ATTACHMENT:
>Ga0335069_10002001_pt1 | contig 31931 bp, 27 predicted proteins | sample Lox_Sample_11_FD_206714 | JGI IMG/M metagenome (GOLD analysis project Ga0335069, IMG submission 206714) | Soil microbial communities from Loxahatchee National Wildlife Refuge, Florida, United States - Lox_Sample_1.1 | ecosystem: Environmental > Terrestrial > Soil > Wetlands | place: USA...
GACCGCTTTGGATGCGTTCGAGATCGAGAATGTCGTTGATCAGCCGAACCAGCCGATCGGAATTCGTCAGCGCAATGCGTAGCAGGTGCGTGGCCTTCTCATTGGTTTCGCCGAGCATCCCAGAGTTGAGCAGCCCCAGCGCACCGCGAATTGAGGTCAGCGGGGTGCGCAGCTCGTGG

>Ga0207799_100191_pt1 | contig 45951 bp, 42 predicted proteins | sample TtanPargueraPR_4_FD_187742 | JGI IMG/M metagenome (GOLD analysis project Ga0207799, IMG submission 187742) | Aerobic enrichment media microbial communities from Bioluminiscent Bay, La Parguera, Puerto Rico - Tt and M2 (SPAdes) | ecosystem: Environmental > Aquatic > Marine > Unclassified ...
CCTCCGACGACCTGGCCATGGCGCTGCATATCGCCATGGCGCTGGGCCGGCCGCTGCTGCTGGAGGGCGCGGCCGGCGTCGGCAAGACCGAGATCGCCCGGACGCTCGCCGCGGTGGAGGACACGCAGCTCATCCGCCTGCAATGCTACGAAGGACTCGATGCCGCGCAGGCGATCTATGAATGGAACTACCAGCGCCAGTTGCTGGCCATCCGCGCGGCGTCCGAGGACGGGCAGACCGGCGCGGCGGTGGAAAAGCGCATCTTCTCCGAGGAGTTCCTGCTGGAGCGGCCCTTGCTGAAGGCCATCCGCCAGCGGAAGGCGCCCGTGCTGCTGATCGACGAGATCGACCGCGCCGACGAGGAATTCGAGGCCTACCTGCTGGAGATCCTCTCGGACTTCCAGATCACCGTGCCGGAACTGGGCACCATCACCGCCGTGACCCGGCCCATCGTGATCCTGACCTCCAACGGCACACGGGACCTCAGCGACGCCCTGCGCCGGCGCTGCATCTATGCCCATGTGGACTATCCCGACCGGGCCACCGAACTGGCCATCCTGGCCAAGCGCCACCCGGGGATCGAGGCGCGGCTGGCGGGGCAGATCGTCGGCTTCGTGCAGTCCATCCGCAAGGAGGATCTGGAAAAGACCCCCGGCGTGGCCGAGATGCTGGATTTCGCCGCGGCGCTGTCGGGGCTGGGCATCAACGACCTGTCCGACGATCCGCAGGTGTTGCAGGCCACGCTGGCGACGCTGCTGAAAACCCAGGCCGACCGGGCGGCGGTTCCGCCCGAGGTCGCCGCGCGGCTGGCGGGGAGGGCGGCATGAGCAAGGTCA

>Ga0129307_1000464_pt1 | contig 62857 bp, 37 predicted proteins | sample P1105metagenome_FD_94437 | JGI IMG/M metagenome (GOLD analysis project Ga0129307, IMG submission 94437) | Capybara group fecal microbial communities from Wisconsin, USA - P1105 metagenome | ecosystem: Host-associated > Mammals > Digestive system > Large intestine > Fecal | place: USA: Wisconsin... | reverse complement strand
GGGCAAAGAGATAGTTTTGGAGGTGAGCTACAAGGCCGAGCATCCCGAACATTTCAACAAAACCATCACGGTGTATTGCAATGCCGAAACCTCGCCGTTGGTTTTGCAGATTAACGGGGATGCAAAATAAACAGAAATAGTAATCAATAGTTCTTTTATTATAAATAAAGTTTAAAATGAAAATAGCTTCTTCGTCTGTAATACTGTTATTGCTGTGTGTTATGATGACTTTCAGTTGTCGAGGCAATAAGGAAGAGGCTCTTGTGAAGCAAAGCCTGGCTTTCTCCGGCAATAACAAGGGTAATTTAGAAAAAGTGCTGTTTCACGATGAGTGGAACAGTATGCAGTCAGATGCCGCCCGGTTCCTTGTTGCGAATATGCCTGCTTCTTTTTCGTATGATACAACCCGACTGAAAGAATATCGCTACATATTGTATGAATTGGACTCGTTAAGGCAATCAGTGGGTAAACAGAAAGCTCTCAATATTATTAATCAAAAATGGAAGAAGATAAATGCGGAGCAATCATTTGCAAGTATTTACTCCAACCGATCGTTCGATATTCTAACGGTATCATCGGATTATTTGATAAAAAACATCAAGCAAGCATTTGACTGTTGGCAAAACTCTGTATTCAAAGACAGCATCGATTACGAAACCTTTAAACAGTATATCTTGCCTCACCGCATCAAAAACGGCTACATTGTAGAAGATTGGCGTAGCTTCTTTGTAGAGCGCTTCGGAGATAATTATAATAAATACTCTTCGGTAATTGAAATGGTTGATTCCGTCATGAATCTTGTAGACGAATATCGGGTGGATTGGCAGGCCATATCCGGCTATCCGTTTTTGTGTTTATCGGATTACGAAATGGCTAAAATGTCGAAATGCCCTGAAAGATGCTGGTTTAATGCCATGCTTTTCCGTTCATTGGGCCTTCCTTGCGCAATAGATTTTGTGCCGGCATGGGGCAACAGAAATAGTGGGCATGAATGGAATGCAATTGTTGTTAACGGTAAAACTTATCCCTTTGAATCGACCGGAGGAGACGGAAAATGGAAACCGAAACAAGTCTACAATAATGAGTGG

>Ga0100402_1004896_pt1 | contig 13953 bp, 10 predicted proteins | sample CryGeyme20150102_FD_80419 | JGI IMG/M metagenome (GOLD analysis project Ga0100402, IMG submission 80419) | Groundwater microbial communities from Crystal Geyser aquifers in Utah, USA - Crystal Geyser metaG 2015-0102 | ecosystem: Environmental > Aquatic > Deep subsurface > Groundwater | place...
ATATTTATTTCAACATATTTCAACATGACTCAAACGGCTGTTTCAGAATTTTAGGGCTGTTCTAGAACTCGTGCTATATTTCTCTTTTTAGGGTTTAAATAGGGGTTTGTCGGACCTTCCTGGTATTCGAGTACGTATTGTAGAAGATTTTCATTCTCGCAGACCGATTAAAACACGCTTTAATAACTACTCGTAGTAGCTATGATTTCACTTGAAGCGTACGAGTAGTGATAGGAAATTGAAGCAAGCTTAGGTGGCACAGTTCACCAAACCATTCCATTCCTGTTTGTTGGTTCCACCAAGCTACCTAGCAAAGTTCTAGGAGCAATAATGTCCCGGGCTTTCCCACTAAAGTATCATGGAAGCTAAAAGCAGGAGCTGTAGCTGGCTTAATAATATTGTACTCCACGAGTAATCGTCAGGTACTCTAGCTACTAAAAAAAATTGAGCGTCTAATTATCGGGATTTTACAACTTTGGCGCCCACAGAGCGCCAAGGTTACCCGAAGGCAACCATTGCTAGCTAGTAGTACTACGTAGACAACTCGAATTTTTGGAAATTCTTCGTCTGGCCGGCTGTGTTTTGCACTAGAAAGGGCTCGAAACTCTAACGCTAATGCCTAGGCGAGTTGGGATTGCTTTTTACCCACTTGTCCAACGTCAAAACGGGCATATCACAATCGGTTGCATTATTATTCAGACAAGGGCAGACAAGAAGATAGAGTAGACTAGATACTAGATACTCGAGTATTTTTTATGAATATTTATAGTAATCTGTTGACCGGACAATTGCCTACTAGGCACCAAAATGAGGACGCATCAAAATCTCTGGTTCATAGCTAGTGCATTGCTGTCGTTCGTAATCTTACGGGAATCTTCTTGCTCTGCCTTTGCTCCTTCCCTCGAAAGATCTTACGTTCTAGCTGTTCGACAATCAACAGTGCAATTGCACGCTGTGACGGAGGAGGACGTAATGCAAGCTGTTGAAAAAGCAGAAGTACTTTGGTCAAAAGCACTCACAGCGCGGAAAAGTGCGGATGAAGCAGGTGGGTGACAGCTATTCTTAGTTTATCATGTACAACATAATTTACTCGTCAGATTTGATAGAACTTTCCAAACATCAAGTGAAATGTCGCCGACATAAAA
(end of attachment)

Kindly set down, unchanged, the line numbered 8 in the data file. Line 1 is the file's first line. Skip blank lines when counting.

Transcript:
ATATTTATTTCAACATATTTCAACATGACTCAAACGGCTGTTTCAGAATTTTAGGGCTGTTCTAGAACTCGTGCTATATTTCTCTTTTTAGGGTTTAAATAGGGGTTTGTCGGACCTTCCTGGTATTCGAGTACGTATTGTAGAAGATTTTCATTCTCGCAGACCGATTAAAACACGCTTTAATAACTACTCGTAGTAGCTATGATTTCACTTGAAGCGTACGAGTAGTGATAGGAAATTGAAGCAAGCTTAGGTGGCACAGTTCACCAAACCATTCCATTCCTGTTTGTTGGTTCCACCAAGCTACCTAGCAAAGTTCTAGGAGCAATAATGTCCCGGGCTTTCCCACTAAAGTATCATGGAAGCTAAAAGCAGGAGCTGTAGCTGGCTTAATAATATTGTACTCCACGAGTAATCGTCAGGTACTCTAGCTACTAAAAAAAATTGAGCGTCTAATTATCGGGATTTTACAACTTTGGCGCCCACAGAGCGCCAAGGTTACCCGAAGGCAACCATTGCTAGCTAGTAGTACTACGTAGACAACTCGAATTTTTGGAAATTCTTCGTCTGGCCGGCTGTGTTTTGCACTAGAAAGGGCTCGAAACTCTAACGCTAATGCCTAGGCGAGTTGGGATTGCTTTTTACCCACTTGTCCAACGTCAAAACGGGCATATCACAATCGGTTGCATTATTATTCAGACAAGGGCAGACAAGAAGATAGAGTAGACTAGATACTAGATACTCGAGTATTTTTTATGAATATTTATAGTAATCTGTTGACCGGACAATTGCCTACTAGGCACCAAAATGAGGACGCATCAAAATCTCTGGTTCATAGCTAGTGCATTGCTGTCGTTCGTAATCTTACGGGAATCTTCTTGCTCTGCCTTTGCTCCTTCCCTCGAAAGATCTTACGTTCTAGCTGTTCGACAATCAACAGTGCAATTGCACGCTGTGACGGAGGAGGACGTAATGCAAGCTGTTGAAAAAGCAGAAGTACTTTGGTCAAAAGCACTCACAGCGCGGAAAAGTGCGGATGAAGCAGGTGGGTGACAGCTATTCTTAGTTTATCATGTACAACATAATTTACTCGTCAGATTTGATAGAACTTTCCAAACATCAAGTGAAATGTCGCCGACATAAAA